WWI Exhibition opens at museum

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The historic and the present, two members of the New Zealand Army, Warrant Officer Class 2 Thomas Ranworthy and Major Trent Corbett from Transport Division 2 Signals Squadron Linton Army Camp, stand beneath a photo of a WW1 soldier, at the opening of the Otaki Heritage Museum’s latest exhibition commemorating 100 years since the beginning of the Great War

Otaki’s Heritage Bank Museum has opened the latest exhibition commemorating 100 years since the beginning of World War 1 and the four years of conflict that followed.

The opening formalities were held outside at the front of the museum building, with visiting dignitaries representing the Kapiti Coast District Council, Otaki RSA, and members of the Defence Forces. Otaki RSA president Colin Robinson spoke of New Zealand’s close association with Britain and the British Empire in 1914, the immediate response from the call to arms of the country’s menfolk and the horrific statistics of the NZ forces. Rear Admiral (Retired) David Ledson read the Proclamation of War, as sent from England and read by then Governor General Lord Liverpool after Britain declared war on Germany on August 4 1914.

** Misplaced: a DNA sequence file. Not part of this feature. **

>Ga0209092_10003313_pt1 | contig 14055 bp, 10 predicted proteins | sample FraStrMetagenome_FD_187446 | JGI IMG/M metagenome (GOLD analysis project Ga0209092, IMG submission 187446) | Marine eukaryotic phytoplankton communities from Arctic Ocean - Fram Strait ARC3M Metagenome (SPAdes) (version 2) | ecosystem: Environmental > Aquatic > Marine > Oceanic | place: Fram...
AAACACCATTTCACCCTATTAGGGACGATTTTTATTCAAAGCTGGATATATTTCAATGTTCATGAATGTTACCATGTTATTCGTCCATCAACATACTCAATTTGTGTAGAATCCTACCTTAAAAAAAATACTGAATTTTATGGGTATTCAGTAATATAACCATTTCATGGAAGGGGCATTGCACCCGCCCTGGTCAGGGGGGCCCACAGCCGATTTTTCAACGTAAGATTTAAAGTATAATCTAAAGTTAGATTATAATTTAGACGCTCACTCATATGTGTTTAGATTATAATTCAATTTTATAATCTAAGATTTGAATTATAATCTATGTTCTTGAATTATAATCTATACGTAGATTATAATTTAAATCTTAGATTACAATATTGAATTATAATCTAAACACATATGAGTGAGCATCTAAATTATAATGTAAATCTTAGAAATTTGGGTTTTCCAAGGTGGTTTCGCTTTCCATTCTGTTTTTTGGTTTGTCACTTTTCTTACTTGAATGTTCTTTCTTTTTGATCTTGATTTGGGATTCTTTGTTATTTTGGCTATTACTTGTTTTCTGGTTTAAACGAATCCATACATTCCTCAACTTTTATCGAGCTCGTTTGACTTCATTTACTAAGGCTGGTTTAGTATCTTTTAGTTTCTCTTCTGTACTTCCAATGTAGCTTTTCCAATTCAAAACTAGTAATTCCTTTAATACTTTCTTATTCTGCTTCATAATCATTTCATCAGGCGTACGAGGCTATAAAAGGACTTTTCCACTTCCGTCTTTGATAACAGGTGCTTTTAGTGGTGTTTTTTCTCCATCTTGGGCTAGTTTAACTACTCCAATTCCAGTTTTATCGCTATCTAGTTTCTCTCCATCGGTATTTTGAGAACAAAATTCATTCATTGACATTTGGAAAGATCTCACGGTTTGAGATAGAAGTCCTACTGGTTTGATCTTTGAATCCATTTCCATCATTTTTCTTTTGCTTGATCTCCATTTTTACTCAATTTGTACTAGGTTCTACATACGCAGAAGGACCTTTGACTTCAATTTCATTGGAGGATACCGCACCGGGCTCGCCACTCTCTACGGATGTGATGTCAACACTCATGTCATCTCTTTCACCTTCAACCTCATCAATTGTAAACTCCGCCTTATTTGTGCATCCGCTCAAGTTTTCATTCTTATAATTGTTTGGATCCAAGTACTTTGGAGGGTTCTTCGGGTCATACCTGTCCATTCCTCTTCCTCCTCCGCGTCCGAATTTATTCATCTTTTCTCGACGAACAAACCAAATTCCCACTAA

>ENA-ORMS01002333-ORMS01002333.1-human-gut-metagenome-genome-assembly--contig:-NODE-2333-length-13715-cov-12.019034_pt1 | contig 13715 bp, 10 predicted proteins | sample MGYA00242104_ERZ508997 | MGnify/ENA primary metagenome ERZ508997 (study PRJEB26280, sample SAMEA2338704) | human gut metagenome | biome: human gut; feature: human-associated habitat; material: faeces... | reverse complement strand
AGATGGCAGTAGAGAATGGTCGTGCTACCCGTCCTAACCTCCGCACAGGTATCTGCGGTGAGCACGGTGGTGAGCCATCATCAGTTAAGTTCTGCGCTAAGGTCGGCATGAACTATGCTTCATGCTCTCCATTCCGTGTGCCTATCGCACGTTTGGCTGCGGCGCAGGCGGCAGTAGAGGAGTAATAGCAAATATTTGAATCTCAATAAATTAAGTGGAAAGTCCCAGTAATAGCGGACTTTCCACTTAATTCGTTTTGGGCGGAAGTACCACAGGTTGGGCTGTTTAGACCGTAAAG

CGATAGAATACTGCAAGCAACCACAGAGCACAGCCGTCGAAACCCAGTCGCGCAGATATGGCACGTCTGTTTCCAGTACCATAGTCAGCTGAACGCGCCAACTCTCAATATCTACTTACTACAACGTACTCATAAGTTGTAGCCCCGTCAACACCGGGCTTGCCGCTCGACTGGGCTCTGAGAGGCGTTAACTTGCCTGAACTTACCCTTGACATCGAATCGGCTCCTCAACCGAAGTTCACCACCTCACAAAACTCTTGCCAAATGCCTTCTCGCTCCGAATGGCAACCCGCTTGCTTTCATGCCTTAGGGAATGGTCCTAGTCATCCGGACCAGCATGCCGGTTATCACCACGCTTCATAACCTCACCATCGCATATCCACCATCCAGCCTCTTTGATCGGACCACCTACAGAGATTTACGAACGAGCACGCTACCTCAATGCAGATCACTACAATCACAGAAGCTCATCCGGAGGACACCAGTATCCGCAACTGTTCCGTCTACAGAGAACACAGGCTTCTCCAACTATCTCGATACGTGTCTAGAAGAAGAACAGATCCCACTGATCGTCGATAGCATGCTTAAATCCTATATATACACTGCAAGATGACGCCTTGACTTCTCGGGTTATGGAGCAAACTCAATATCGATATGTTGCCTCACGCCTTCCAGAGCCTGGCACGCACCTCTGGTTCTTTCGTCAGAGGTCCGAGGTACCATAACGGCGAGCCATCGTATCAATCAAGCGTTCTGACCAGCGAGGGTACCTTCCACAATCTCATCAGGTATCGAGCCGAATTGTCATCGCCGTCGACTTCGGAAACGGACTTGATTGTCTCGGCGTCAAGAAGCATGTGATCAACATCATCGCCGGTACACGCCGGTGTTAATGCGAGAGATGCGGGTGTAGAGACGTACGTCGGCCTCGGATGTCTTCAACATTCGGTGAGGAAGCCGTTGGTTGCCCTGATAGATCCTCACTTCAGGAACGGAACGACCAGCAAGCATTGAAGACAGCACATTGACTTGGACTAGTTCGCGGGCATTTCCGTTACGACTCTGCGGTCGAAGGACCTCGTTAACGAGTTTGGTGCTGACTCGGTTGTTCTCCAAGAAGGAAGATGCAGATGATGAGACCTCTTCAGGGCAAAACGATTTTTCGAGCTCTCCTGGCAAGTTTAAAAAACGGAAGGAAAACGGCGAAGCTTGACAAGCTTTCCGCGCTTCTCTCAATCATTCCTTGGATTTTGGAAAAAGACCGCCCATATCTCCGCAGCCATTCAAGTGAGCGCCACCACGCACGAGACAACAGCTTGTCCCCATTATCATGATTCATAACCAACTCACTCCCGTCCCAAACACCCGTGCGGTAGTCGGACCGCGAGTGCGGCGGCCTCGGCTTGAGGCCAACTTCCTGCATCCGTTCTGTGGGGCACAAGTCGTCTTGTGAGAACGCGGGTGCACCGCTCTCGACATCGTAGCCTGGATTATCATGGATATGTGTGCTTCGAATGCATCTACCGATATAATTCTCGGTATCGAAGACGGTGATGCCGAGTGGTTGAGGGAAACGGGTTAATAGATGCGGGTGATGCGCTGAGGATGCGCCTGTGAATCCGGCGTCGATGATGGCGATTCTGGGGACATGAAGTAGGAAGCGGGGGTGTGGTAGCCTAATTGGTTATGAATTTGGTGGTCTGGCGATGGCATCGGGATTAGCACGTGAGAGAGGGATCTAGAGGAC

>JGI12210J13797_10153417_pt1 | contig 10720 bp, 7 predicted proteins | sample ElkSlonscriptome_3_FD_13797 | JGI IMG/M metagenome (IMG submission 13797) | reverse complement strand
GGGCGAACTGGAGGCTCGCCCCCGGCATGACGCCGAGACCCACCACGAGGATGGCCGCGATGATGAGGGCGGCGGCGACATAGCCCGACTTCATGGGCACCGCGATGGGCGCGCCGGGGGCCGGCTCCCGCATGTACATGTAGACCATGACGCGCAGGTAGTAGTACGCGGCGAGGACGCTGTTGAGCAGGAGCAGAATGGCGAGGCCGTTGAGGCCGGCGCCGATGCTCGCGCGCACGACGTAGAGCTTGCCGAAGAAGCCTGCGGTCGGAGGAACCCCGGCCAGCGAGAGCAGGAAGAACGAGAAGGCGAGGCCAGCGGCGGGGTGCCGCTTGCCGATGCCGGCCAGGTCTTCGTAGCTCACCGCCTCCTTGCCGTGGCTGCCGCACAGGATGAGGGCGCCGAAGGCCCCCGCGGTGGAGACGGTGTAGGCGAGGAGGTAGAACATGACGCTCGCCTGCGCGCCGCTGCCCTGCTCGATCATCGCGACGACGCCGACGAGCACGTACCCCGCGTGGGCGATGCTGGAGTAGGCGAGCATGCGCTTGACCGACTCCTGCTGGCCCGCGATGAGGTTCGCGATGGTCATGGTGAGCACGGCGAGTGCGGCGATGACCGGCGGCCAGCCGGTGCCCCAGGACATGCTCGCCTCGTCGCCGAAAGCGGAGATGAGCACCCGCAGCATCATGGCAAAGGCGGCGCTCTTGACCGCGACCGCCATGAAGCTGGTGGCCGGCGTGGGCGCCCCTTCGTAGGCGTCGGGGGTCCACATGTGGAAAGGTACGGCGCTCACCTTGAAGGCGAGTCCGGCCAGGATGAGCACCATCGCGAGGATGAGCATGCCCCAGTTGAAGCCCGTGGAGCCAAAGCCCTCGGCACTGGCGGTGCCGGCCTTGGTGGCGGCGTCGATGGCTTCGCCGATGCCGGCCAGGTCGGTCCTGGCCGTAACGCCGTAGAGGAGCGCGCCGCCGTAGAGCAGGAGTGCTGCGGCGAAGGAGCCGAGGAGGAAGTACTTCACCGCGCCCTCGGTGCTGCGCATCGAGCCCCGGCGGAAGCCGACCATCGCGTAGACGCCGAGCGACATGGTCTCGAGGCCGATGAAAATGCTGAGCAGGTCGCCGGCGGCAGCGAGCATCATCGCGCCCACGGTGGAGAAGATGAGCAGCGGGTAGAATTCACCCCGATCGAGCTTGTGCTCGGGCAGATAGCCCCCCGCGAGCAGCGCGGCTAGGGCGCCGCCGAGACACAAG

New Zealand responded immediately. With limited military training, and only 11 days later, 1400 troops were sent to occupy German (Eastern) Samoa followed, on October 16, by ten ships carrying 8400 men and 3800 horses on their way to Egypt.

From a population of a little over one million, 103,000 New Zealander’s served overseas and took with them 10,000 horses. 18,500 died during the years of battle, 2,700 at Gallipoli, 12,500 in France and Belgium in the battles of Somme, Ypre, Passchendale and Messines. Of the 50,000 wounded, many were injured again after being returned to the front line. Thousands more suffered in their later years, because of the effects of the war. Of the Otaki men who volunteered for service, 81 died.

The 1914 WW1 saw the formation of the first Native Contingent, later known as the Maori Pioneer Battalion and in WW2 it became the Maori Battalion.

After the formalities people moved into the museum to see the exhibits which included the letter sent to Lieutenant Charles Atmore from King George V congratulating him on his service and awards – he served with the 2nd Battalion Otago Regiment.He was awarded the Military Cross (1914-15 Star) British War Medal 1914-18, the Victory Medal 1914-19 and the 1914 Star after the August-November retreat from Mons. Other personal memorabilia included letters and cards sent home, weapons, photographs and kitbag equipment.

Following the viewing of the exhibits afternoon tea was served at the RSA rooms.

The exhibition will run into next year, with some of the exhibits being changed during this time.

The museum is open Thursday, Friday and Saturdays between 10am and 2pm

By MARGARET ANDREWS